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Old 07-09-06, 01:31 PM   #12
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Quote:
Originally Posted by Curtis_Elwood
How about steel?
My LBS guy steered me away from steel. He was telling me that they have a lot of flex and that some in fact have a harsher ride, depending on the build. What about the notion that some aluminum rides better than other.

My lbs guy told me that my entry level trek 4300 frame is like plumbing tubing and better aluminum when deliver a much nicer ride. Is this possible?
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Old 07-09-06, 01:40 PM   #13
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How much cushion are you looking for? Ti, steel or carbon can be built flexy or stiff depending on how they're shaped and in the case of CF the way the weave is laid up so don't just go by (or is that "buy"?) material. Also, while I really dislike suspension seatposts, I think investigating that area might be a wise first move. I however would suggest looking at different saddles rather than posts. Ti railed saddles might just do the trick.
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Old 07-09-06, 07:18 PM   #14
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Quote:
Originally Posted by Portis
My LBS guy steered me away from steel. He was telling me that they have a lot of flex and that some in fact have a harsher ride, depending on the build. What about the notion that some aluminum rides better than other.

My lbs guy told me that my entry level trek 4300 frame is like plumbing tubing and better aluminum when deliver a much nicer ride. Is this possible?
I was a little vauge with "steel", but I was referring to a high-quality steel frame. Yes, there are a lot of crap steel frames out there, starting with x-mart bikes. I'm talking about something made of good quality steel like Reynolds or Columbus. As the poster above said, it depends on the shape of the tubes, but you can get a fairly rigid ride from steel. Marin, for instance, uses triangular tubes for the main tubes. They also use higher quality steel that shaves weight and offers a nice ride. I thought you were looking for a "plush" ride anyway. You'll want to test ride several different bikes since you're looking for a particular feel. For an economical and vibration dampening ride, you should at least try a few steel bikes out. I don't know what experience your LBS guy has with steel, but I think he took some liberty with his generalizations of steel frames.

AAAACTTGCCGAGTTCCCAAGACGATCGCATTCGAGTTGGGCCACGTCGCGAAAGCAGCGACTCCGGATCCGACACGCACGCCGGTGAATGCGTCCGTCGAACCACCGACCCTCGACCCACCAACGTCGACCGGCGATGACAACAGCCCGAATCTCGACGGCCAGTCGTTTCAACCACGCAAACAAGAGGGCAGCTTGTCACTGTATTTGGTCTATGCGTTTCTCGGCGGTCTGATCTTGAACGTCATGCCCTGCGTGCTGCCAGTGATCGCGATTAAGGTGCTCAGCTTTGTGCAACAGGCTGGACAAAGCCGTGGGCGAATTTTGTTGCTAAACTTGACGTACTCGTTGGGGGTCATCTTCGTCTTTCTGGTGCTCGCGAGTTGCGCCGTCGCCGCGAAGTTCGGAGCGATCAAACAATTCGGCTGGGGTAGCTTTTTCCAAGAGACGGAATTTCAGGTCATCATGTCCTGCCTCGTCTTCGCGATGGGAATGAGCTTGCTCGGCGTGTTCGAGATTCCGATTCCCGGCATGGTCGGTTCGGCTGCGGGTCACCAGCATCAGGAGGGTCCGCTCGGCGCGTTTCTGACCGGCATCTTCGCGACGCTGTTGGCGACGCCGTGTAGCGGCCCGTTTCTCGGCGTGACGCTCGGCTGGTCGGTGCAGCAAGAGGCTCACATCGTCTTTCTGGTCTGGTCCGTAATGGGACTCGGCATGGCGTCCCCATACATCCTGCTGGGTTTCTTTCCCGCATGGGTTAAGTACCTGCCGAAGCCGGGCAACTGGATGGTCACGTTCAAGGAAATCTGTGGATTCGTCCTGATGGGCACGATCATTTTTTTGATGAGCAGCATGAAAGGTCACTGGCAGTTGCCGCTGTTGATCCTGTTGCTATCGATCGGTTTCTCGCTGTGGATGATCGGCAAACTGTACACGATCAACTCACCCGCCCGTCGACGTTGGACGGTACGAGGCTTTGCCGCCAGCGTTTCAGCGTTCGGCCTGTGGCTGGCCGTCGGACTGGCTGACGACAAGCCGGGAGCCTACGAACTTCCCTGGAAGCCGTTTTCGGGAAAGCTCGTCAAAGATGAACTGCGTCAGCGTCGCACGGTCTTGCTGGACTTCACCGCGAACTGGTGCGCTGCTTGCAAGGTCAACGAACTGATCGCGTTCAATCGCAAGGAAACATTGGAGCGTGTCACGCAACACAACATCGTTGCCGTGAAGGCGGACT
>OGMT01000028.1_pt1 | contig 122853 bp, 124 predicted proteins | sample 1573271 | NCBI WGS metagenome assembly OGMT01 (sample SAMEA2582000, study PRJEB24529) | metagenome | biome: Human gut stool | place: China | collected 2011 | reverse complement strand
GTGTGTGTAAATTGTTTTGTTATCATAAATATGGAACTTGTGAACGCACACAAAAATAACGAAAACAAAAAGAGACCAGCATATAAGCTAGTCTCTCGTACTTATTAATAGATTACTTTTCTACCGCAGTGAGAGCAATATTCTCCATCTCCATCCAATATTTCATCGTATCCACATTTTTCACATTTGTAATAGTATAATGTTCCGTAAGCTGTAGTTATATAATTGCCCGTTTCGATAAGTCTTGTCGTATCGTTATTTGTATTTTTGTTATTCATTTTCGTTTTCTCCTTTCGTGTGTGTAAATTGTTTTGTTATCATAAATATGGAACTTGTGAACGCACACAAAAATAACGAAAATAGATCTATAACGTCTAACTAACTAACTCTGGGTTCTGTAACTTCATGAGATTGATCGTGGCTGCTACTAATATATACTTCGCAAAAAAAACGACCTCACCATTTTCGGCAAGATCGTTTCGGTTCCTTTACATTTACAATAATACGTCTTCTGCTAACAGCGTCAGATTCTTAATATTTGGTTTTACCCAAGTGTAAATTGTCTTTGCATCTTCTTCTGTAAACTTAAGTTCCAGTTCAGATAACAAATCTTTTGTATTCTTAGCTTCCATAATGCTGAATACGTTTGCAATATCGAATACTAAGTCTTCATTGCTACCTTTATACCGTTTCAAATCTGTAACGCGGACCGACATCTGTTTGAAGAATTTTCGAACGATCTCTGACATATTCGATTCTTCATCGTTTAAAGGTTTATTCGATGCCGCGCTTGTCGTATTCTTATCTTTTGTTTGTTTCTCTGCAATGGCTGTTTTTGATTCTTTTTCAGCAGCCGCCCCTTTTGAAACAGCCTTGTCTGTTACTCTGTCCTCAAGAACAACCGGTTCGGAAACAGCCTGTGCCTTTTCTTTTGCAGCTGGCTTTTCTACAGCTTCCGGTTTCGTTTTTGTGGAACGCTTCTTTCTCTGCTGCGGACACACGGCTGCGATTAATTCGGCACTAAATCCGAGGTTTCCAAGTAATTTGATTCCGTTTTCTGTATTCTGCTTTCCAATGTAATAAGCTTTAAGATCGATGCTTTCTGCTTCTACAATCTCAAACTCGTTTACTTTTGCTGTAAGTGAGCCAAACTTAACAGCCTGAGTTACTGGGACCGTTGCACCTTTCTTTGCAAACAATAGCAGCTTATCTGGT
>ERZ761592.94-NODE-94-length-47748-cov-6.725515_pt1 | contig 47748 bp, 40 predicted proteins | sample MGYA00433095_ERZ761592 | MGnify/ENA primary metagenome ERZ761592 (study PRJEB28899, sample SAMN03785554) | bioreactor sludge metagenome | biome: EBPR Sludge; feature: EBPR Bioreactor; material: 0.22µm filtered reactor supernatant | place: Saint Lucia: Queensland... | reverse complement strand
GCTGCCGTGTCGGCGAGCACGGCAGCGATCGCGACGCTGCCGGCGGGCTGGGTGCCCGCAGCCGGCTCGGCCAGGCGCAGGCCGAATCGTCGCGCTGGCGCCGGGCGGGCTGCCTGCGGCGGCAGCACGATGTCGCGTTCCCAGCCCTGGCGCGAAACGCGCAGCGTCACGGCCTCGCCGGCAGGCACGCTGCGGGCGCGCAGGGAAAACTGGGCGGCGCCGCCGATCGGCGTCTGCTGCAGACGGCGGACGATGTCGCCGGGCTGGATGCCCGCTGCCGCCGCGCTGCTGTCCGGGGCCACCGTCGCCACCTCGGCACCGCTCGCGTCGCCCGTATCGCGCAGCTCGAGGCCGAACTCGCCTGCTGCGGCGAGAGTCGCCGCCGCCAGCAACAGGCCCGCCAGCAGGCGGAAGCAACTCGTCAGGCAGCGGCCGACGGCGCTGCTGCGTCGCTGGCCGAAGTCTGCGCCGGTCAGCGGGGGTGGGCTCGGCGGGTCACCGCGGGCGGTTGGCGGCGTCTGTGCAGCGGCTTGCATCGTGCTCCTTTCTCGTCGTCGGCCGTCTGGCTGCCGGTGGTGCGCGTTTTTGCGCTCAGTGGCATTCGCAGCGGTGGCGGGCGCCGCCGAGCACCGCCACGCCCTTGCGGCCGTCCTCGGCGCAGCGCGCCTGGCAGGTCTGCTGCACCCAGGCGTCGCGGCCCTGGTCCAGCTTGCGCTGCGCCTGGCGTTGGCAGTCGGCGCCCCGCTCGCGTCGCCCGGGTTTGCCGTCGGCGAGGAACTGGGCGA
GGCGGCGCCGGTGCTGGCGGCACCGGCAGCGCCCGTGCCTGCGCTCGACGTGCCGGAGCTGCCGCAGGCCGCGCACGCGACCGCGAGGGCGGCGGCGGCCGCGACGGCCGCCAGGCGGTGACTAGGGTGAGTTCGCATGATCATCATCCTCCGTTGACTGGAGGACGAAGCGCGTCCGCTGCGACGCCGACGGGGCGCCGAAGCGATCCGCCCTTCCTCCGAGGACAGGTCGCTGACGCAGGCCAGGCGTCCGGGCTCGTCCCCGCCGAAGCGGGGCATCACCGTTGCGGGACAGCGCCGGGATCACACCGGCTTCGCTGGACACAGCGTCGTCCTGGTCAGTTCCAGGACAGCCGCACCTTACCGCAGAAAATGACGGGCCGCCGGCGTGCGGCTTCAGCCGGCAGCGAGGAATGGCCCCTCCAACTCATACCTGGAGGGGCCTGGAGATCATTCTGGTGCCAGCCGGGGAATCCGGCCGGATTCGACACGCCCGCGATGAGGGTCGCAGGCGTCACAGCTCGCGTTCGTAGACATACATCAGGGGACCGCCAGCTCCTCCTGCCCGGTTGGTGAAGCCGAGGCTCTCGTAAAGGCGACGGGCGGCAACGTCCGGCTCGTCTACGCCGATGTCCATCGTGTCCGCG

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Old 07-10-06, 10:00 AM   #15
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The amount the frame will deflect is insigificant compared to the tyres, seat and seat post. The frame geometry can also play a big part in how the bike feels but the material its made of really tells you nothing.
The only way you will remove anything other than road buzz is with some form of suspension. Wider tyres, sprung saddle etc.
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Old 07-10-06, 10:24 AM   #16
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Salsa Dos Niner. Soft tail plus the bigger wheels. http://www.salsacycles.com/frames_06DosNiner.html That said Ti or Steel are your other options...IMO the LBS doesn't want you on a steel bike because they don't have one on the floor. They can get Salsa (they are in the QBP catalog) so they can get you the Dos Niner or the Ala Carte which is a steel framed 26" wheel MTB. The Motorapido is a rigid Scandium frame with CF stays...that could be another option.

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Old 07-10-06, 11:17 AM   #17
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A buddy of mine has a Dean Jester. Steel soft-tail with 1" travel. As he says, it's just enough to take the edge off.